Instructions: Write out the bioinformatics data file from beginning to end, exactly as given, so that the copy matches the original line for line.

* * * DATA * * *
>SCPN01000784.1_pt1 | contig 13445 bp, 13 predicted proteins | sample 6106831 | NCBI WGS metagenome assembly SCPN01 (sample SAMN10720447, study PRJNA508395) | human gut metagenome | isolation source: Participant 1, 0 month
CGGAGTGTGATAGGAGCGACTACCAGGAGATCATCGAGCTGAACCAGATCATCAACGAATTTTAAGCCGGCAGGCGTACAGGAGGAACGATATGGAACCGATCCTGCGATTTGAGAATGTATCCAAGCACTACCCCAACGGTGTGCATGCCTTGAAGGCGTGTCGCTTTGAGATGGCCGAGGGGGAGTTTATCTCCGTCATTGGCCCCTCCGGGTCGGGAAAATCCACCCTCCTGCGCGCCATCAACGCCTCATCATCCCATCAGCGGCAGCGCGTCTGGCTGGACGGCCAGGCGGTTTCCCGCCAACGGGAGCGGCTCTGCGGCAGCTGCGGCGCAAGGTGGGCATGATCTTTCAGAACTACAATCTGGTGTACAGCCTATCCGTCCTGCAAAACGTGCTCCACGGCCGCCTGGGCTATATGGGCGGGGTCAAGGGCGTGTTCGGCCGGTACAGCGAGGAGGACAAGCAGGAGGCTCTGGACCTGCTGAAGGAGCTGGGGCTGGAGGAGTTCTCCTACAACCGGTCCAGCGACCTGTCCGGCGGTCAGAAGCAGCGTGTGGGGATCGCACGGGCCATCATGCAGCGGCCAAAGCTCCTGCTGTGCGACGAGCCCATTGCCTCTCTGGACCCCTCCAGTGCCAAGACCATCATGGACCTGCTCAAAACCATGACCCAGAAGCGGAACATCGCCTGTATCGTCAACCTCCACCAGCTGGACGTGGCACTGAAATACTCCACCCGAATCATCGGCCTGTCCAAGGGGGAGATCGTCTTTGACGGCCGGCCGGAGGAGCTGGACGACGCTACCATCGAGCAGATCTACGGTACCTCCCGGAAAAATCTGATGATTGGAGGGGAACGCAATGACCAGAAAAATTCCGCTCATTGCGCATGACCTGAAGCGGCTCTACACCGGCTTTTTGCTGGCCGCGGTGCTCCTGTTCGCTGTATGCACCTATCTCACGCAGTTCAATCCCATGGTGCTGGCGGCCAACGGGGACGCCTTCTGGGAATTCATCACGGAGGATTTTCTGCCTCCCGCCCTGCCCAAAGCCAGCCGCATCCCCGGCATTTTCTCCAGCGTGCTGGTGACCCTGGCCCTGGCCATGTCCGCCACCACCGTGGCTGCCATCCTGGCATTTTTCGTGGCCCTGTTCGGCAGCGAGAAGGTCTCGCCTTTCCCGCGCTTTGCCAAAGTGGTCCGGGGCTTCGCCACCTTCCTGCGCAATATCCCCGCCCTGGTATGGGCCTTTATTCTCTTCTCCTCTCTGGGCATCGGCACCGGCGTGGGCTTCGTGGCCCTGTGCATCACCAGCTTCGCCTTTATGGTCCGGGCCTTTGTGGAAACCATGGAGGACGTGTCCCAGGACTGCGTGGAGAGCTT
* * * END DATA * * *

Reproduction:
>SCPN01000784.1_pt1 | contig 13445 bp, 13 predicted proteins | sample 6106831 | NCBI WGS metagenome assembly SCPN01 (sample SAMN10720447, study PRJNA508395) | human gut metagenome | isolation source: Participant 1, 0 month
CGGAGTGTGATAGGAGCGACTACCAGGAGATCATCGAGCTGAACCAGATCATCAACGAATTTTAAGCCGGCAGGCGTACAGGAGGAACGATATGGAACCGATCCTGCGATTTGAGAATGTATCCAAGCACTACCCCAACGGTGTGCATGCCTTGAAGGCGTGTCGCTTTGAGATGGCCGAGGGGGAGTTTATCTCCGTCATTGGCCCCTCCGGGTCGGGAAAATCCACCCTCCTGCGCGCCATCAACGCCTCATCATCCCATCAGCGGCAGCGCGTCTGGCTGGACGGCCAGGCGGTTTCCCGCCAACGGGAGCGGCTCTGCGGCAGCTGCGGCGCAAGGTGGGCATGATCTTTCAGAACTACAATCTGGTGTACAGCCTATCCGTCCTGCAAAACGTGCTCCACGGCCGCCTGGGCTATATGGGCGGGGTCAAGGGCGTGTTCGGCCGGTACAGCGAGGAGGACAAGCAGGAGGCTCTGGACCTGCTGAAGGAGCTGGGGCTGGAGGAGTTCTCCTACAACCGGTCCAGCGACCTGTCCGGCGGTCAGAAGCAGCGTGTGGGGATCGCACGGGCCATCATGCAGCGGCCAAAGCTCCTGCTGTGCGACGAGCCCATTGCCTCTCTGGACCCCTCCAGTGCCAAGACCATCATGGACCTGCTCAAAACCATGACCCAGAAGCGGAACATCGCCTGTATCGTCAACCTCCACCAGCTGGACGTGGCACTGAAATACTCCACCCGAATCATCGGCCTGTCCAAGGGGGAGATCGTCTTTGACGGCCGGCCGGAGGAGCTGGACGACGCTACCATCGAGCAGATCTACGGTACCTCCCGGAAAAATCTGATGATTGGAGGGGAACGCAATGACCAGAAAAATTCCGCTCATTGCGCATGACCTGAAGCGGCTCTACACCGGCTTTTTGCTGGCCGCGGTGCTCCTGTTCGCTGTATGCACCTATCTCACGCAGTTCAATCCCATGGTGCTGGCGGCCAACGGGGACGCCTTCTGGGAATTCATCACGGAGGATTTTCTGCCTCCCGCCCTGCCCAAAGCCAGCCGCATCCCCGGCATTTTCTCCAGCGTGCTGGTGACCCTGGCCCTGGCCATGTCCGCCACCACCGTGGCTGCCATCCTGGCATTTTTCGTGGCCCTGTTCGGCAGCGAGAAGGTCTCGCCTTTCCCGCGCTTTGCCAAAGTGGTCCGGGGCTTCGCCACCTTCCTGCGCAATATCCCCGCCCTGGTATGGGCCTTTATTCTCTTCTCCTCTCTGGGCATCGGCACCGGCGTGGGCTTCGTGGCCCTGTGCATCACCAGCTTCGCCTTTATGGTCCGGGCCTTTGTGGAAACCATGGAGGACGTGTCCCAGGACTGCGTGGAGAGCTT